Hit or Sh**: CBS’s MAN WITH A PLAN
In this Crossfader series, our intricate and complex rating system will tell you definitively whether new television pilots are worth your valuable time. We call it: HIT OR SH**.
Ah, the family sitcoms of modern day: Each new show brings more to the table in terms of diversity and progressivity. Enter MAN WITH A PLAN, which follows Adam Burns, Andi Burns, and their three kids. Andi’s now ready to get back working after being a housewife for 13 years, leaving Adam to navigate the world his wife had been running all this time.
In contrast to the housewives of long ago, we are now in a new era of working moms and stay-at-home dads. The lines between masculinity and femininity continue to blur the more gender deconstructs in our society. So, what a brilliant idea to bring this great facet of new American domesticity to the small screen in a premise that was openly parodied in another pilot this year. It’s a shame that MAN WITH A PLAN relies heavily on making a joke out of the situation rather than embracing it.
But something doesn’t sit right with this picture, MAN WITH A PLAN is not a sitcom from the modern day. The first thing wrong with MAN WITH A PLAN is its underlying false advertising. Although Adam’s now a stay-at-home dad, he’s a contractor who gets to make his own hours! What a nice loophole that keeps the patriarchy in check while still trying to appear progressive! It really seems like Matt LeBlanc (who is currently the best selling point for this show, to make matters worse) is trying super hard to remain a macho, cool dad who is able to spit one liners out of nowhere. It’s not charming, it’s just annoying.
“Hey Guys! Let’s have some fun degrading your mother!”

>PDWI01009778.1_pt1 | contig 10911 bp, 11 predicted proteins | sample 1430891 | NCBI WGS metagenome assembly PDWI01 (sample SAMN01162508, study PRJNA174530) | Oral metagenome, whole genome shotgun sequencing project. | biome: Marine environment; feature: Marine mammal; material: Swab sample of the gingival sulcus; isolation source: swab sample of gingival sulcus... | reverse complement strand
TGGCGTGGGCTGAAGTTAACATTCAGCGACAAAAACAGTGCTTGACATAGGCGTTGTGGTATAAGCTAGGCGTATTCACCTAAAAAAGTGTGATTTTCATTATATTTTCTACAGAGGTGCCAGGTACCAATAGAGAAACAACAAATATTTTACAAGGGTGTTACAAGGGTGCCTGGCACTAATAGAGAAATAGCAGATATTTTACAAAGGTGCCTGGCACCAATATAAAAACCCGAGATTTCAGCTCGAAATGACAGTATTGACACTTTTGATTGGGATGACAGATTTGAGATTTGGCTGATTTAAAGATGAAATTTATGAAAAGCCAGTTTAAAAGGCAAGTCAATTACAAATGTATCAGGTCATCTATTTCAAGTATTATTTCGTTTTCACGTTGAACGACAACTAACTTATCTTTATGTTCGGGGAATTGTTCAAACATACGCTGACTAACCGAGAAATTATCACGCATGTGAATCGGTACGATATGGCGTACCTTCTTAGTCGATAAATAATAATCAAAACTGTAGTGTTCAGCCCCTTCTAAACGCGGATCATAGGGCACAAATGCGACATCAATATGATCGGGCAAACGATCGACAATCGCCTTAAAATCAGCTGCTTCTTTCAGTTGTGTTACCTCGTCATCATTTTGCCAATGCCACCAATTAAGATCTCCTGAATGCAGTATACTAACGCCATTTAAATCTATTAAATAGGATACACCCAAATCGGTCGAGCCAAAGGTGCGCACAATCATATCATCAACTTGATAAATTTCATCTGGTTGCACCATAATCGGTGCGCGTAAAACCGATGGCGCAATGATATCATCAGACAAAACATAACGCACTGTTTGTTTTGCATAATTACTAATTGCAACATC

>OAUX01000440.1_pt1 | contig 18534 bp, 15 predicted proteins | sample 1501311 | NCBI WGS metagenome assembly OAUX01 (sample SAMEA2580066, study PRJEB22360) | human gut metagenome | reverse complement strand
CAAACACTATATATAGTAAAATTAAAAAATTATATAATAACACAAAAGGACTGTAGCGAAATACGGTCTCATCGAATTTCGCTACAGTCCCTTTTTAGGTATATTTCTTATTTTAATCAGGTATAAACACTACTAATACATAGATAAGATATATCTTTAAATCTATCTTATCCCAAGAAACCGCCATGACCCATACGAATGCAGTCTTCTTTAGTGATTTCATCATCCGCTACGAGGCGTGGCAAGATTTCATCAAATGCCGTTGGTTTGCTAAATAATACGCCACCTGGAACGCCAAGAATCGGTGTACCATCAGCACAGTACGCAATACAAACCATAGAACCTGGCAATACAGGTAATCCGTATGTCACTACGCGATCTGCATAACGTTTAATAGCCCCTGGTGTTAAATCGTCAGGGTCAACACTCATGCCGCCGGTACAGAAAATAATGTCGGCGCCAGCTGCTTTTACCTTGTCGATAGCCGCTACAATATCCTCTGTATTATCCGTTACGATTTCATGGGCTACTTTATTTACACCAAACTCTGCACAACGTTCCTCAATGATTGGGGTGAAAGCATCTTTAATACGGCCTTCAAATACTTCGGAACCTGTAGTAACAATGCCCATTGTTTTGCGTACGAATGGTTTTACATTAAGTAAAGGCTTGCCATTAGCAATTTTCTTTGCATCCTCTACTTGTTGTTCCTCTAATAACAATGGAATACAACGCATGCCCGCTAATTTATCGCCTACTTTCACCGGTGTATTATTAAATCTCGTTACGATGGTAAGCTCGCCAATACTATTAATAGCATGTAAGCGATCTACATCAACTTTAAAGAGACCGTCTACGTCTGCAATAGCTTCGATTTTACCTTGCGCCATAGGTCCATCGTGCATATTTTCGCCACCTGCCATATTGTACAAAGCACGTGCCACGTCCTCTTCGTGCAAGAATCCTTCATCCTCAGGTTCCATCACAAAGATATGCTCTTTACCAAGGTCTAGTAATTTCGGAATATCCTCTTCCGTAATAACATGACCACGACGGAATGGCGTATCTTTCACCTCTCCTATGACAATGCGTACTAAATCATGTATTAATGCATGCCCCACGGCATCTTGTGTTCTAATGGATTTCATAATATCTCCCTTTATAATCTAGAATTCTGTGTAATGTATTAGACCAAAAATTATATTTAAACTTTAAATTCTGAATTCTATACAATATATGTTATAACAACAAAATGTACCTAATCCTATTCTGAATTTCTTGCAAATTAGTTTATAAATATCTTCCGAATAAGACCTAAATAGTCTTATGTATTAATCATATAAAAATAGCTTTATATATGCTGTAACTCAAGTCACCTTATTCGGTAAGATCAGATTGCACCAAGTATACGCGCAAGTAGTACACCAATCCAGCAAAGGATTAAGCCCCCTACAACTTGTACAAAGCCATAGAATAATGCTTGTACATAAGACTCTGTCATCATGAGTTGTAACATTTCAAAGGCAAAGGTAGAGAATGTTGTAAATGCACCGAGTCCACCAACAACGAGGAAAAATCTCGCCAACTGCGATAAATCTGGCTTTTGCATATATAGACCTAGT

Another red flag arises when Adam lowballs his wife when telling his kids that she’s not a doctor. Though Andi’s occupation is never revealed, it’s still messed up to lowball his wife in some weird form of a joke that just seems like power play. Although Andi gets her comeuppance against Adam, it doesn’t really make Adam sit well with viewers. Call him flawed, but he sounds like a real jerk to me for most of the pilot, enough to the point that I don’t want to watch it further.
It makes me feel that the kids honestly deserve a better father. Even though the kids are just alright. Nothing sets them apart except their age, gender, and the fact that the middle brother has a thing for touching himself. Oh, they are tech-obsessed, just in case you forgot what year it is. Though with a show like this, I wouldn’t blame you for forgetting, and that’s not because it’s multi-cam. And for the lack of well-done multi-camera shows, I really wish this could’ve been more. But MAN WITH A PLAN just tends to be another example as to why that facet of scripted sitcom television is slowly reaching its inevitable death.
Throughout the episode, Adam realizes that staying at home isn’t as easy as he believed it was, (in case you never saw that plotline in any other family sitcom). He does give credit to his wife, but he also complains and begs her to come back and help him. Adam even tries to guilt her as well as blame their children’s laziness on her poor parenting. Not to mention, he keeps trying to get her to stay home again because it’s what he wants. Adam consistently places his needs over everyone else’s so much so, that once the couple finally reaches a “compromise” (where Andi continues working and aims to help Adam as much as she can) it doesn’t feel like much justice was done at all.
I agree for once. Andy deserves no hugs.
So if you think MAN WITH A PLAN’s a fun take on the modern ideas of gender norms and domesticity, you’re wrong. Unfortunately, the writers of MAN WITH A PLAN are too stuck in the world where Matt LeBlanc was last a television star (R.I.P. JOEY 2006) to put in perspective the great collaboration between real parents: Where no one expects something out of one another, and parenting really is a group effort.